The Road, The Street and The Darkness
By stern on May 14, 2007
The Road is remarkably dark. It's depressing, but only until you reach the end and literally look back on the road traveled. My first thought upon finishing it was that it was a bad choice to bring on a 6-day business trip, because I wanted nothing more than to hug my own family at the end. My next thought was a reflection on a review written immediately after the release of Bruce Springsteen's Darkness on the Edge of Town. The critic's words appeared in the Asbury Park Press, not only the largest newspaper of central New Jersey but also the hometown voice of the true Boss of the Garden State. The reviewer, upset that Darkness lived up to its name, ended his review imploring "Bruce, turn on the lights." It's one of the few pieces of music critique I've remembered, now going on thirty years. At the end of the book, I wanted someone to turn the lights on, tell me it was a bad dream, and push away the darkness. But to do so would be to miss the point.
The Road is a dark love story. It's a darkness for which there's no savior light; it's just a dark world that is all too easily imagined. Everything about the book makes you uncomfortable, throws you off your cadence, from the inconsistent punctuation of contractions to the fact that only one character is given a name, something of permanence and memory. The persistent theme, through the pages and through time, is love, between a father and son, and of times and things possibly forgotten.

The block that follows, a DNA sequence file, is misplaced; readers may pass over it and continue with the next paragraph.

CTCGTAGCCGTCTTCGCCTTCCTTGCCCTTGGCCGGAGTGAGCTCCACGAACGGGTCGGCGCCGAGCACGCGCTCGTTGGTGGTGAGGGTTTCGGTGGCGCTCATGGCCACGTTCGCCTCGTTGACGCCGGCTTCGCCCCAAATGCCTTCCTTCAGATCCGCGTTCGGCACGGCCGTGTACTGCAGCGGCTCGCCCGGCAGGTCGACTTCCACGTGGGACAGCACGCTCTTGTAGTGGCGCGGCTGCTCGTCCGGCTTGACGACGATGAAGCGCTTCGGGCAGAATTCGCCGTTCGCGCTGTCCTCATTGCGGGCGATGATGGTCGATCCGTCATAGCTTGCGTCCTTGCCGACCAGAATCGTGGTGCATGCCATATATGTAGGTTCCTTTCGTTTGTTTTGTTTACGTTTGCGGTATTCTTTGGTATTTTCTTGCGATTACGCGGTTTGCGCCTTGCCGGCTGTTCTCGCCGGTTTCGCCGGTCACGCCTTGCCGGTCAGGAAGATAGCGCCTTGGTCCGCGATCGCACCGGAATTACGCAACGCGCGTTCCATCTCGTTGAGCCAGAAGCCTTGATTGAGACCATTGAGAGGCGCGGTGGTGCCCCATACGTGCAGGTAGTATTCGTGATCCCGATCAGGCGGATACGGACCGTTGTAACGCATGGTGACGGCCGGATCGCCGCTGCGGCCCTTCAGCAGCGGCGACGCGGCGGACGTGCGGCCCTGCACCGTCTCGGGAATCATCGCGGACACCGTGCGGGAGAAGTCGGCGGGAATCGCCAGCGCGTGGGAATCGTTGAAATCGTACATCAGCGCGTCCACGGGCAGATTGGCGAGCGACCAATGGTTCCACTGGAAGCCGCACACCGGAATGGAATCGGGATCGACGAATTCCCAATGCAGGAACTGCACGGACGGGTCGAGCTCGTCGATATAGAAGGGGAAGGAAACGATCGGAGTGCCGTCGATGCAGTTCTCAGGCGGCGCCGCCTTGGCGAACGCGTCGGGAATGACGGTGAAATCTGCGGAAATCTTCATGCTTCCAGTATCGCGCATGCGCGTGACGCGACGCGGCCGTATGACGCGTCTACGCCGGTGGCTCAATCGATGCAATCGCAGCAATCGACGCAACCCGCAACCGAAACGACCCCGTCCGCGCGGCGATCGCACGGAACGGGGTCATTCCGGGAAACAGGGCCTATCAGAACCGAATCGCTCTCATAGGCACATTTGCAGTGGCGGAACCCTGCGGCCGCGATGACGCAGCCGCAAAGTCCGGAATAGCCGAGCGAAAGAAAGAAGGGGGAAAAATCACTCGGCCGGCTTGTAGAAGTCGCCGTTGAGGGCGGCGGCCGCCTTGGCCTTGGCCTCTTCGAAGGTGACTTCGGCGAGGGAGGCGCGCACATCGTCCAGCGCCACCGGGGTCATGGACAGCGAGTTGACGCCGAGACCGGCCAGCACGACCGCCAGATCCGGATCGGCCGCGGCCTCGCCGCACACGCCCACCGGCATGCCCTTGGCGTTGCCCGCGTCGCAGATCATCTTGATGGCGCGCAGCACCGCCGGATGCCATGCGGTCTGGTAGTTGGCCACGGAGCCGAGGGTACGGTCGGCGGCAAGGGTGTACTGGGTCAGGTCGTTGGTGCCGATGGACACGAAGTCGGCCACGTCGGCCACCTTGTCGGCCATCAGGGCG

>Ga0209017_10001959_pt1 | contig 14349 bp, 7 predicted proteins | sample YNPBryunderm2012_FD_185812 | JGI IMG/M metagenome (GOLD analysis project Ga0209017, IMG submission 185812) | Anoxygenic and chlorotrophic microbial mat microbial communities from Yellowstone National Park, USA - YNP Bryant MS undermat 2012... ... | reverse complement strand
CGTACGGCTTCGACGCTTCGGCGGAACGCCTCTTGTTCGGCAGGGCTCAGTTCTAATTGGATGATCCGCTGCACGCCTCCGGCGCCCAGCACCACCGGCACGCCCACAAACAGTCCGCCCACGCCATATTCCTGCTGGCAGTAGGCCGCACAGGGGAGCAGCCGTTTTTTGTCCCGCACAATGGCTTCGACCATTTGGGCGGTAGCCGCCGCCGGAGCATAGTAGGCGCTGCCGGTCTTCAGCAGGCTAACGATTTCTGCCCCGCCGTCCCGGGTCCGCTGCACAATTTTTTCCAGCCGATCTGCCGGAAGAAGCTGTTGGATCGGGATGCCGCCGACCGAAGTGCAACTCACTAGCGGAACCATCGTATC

So I followed the conclusion of The Road with a listen to Darkness, all the way through, the way it was conceived and put on vinyl. After Racing in the Street I took an historical pause because that's where I would have flipped over the record. On the other end of that road is The Promised Land. The lights are on there, as they may be beyond McCarthy's road in the book.